Serbia is using the excuse of the single-currency policy as leverage to exacerbate tension. Kosovo’s allies in the West should restate Kosovo’s sovereignty and independence, including its right to establish a single currency as a democratic choice, not a political provocation. The decision aims to integrate, improve, and facilitate Kosovo’s population and economy. Kosovo needs support from the US and Europe to do that in the face of Serbia’s politicking.

Photo by Anatolii Shcherbyna on Unsplash.

Unlike many news and information platforms, Emerging Europe is free to read, and always will be. There is no paywall here. We are independent, not affiliated with nor representing any political party or business organisation. We want the very best for emerging Europe, nothing more, nothing less. Your support will help us continue to spread the word about this amazing region.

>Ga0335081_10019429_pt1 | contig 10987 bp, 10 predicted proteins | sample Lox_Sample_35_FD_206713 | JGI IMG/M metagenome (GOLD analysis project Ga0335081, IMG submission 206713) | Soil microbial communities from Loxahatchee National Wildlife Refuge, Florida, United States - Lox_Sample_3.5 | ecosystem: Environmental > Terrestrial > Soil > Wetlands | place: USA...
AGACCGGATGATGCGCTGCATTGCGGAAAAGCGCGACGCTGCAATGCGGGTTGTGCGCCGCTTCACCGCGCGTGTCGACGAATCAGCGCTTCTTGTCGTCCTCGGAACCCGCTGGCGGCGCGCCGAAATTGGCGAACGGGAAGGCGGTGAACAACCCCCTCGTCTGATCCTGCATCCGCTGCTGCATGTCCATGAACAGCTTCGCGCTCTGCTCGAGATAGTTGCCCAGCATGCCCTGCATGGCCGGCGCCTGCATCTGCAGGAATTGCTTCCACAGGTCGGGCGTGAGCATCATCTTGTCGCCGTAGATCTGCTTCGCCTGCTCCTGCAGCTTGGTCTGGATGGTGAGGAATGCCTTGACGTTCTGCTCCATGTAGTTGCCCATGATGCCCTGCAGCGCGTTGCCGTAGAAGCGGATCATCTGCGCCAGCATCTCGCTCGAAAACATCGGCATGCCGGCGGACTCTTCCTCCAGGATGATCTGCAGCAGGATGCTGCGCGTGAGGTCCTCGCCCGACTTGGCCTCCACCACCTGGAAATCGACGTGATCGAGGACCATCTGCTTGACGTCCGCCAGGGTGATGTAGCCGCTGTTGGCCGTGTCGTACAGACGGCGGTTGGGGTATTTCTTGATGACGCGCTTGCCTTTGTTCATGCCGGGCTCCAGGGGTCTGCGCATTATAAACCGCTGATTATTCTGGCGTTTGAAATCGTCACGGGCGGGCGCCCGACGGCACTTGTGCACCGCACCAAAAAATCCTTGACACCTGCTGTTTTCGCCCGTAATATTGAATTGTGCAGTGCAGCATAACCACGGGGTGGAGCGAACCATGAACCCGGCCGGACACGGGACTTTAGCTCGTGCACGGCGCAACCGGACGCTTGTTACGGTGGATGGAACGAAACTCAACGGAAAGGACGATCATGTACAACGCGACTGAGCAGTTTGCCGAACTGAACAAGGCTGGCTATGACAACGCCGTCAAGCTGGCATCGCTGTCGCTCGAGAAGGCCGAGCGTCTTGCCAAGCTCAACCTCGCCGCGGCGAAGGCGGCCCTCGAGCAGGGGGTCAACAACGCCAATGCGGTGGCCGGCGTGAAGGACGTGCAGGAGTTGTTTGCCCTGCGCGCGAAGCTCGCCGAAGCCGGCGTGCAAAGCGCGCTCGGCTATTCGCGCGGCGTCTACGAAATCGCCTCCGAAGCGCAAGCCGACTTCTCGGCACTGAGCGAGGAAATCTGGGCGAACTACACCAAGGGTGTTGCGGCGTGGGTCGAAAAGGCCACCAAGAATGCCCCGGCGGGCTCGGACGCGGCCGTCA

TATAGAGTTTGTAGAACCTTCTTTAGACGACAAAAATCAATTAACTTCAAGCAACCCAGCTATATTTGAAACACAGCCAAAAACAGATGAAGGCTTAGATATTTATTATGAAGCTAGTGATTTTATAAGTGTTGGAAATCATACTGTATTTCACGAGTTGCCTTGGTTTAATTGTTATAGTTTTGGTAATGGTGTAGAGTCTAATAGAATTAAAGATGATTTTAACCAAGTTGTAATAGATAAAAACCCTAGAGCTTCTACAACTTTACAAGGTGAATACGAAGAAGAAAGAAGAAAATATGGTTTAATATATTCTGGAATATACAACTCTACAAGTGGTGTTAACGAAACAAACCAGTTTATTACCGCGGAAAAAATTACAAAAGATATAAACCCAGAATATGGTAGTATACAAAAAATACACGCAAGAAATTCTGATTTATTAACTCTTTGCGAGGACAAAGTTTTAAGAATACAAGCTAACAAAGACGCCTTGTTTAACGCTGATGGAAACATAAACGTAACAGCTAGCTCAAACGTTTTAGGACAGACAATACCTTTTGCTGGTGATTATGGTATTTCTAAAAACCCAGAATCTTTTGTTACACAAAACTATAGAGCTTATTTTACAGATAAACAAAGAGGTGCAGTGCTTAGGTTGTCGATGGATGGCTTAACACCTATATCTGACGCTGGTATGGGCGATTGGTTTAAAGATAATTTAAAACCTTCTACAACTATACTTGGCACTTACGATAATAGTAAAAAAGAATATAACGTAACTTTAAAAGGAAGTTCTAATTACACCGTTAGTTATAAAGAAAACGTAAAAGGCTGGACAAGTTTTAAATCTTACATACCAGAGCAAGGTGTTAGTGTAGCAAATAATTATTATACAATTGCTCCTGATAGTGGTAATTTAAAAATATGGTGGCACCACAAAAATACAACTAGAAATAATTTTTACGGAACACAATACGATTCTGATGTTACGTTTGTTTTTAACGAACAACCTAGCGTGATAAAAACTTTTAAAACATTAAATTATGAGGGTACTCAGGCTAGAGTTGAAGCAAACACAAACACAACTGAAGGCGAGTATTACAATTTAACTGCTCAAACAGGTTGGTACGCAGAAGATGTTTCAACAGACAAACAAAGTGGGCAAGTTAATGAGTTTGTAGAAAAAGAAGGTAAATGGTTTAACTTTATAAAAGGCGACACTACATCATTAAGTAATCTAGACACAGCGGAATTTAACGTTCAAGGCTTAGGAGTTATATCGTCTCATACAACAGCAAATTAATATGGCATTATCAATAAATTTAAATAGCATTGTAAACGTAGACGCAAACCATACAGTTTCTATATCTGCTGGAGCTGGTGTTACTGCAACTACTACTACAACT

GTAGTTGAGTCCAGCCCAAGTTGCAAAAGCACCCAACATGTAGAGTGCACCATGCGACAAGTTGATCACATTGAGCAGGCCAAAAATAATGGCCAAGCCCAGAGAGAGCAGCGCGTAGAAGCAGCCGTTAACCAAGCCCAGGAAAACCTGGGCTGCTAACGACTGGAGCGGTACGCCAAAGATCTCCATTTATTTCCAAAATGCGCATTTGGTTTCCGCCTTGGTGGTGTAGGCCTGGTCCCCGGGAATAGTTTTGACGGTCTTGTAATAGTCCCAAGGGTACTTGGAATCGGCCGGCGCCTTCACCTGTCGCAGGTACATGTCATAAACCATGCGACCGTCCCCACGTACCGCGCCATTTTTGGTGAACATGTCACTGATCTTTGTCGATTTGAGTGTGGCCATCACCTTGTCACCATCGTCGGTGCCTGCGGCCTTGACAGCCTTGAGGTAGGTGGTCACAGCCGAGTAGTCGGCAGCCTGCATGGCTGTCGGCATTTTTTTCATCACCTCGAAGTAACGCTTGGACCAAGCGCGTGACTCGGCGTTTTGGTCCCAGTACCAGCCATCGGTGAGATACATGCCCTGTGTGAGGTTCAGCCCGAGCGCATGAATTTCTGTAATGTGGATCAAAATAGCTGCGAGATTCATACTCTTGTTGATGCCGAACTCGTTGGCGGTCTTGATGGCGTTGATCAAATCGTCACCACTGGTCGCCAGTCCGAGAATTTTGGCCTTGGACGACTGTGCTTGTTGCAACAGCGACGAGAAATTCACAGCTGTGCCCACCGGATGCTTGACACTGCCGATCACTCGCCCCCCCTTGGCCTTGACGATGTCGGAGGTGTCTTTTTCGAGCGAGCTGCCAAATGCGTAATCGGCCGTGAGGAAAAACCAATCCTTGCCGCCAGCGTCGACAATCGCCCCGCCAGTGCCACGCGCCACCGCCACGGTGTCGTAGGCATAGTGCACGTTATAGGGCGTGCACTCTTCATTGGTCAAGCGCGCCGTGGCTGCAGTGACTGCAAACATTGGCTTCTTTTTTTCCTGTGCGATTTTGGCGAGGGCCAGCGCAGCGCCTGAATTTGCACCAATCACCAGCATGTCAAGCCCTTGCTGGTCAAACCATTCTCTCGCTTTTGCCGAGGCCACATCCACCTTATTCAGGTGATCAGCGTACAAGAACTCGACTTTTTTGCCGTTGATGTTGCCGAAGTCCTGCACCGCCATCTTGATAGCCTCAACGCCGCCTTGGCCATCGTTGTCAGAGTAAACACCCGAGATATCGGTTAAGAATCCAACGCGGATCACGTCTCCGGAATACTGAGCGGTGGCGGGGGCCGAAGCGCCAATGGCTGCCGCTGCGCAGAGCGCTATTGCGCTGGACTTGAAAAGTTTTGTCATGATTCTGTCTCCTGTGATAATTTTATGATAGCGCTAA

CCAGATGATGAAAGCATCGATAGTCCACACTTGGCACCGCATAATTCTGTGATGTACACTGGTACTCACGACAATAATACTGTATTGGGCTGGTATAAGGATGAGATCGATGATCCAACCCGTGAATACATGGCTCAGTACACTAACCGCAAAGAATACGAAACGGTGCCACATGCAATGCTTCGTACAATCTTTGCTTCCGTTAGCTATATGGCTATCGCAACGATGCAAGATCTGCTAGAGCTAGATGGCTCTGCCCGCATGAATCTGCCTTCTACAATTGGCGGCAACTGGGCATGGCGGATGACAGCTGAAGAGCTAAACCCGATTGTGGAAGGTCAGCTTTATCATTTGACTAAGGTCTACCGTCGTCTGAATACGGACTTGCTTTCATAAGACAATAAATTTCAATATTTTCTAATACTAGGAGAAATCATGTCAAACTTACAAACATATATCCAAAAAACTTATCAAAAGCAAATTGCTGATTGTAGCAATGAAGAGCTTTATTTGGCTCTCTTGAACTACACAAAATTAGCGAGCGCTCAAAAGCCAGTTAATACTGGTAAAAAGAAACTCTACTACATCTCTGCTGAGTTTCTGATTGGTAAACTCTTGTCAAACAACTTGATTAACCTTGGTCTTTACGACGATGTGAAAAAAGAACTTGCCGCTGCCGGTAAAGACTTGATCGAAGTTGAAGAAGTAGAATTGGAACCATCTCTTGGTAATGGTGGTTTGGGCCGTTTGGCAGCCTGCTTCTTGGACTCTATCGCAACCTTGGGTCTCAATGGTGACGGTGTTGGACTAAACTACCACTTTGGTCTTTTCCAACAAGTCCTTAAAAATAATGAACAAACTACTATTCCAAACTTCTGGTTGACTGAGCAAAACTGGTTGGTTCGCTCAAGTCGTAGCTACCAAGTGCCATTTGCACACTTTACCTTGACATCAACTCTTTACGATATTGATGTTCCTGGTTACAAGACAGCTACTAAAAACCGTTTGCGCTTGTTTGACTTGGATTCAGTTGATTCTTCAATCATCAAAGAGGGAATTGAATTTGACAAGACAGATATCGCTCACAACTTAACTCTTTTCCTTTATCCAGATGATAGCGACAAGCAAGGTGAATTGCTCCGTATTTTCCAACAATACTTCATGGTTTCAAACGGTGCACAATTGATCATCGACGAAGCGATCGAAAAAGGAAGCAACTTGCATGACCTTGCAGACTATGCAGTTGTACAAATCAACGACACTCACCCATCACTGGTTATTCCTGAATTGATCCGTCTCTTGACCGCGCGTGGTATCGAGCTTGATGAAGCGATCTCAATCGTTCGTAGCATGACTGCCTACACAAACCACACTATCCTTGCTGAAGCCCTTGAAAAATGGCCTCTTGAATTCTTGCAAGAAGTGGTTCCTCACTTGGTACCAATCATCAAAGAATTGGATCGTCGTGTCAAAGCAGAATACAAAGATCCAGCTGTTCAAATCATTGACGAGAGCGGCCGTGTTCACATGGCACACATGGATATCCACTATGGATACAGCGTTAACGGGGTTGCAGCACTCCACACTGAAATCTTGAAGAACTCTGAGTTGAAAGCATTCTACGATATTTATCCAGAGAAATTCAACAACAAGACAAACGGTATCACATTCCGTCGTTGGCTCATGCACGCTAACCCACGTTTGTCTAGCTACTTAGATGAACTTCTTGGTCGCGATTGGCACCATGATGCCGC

You can contribute here. Thank you.

emerging europe support independent journalism

About the author

Arta Haxhixhemajli

Arta Haxhixhemajli

Arta Haxhixhemajli is a Kosovar researcher, a non-resident Fellow at the German Marshall Fund of the United States and a fellow with Young Voices Europe. Her research covers international relations, security, and geopolitics.

Add Comment

Click here to post a comment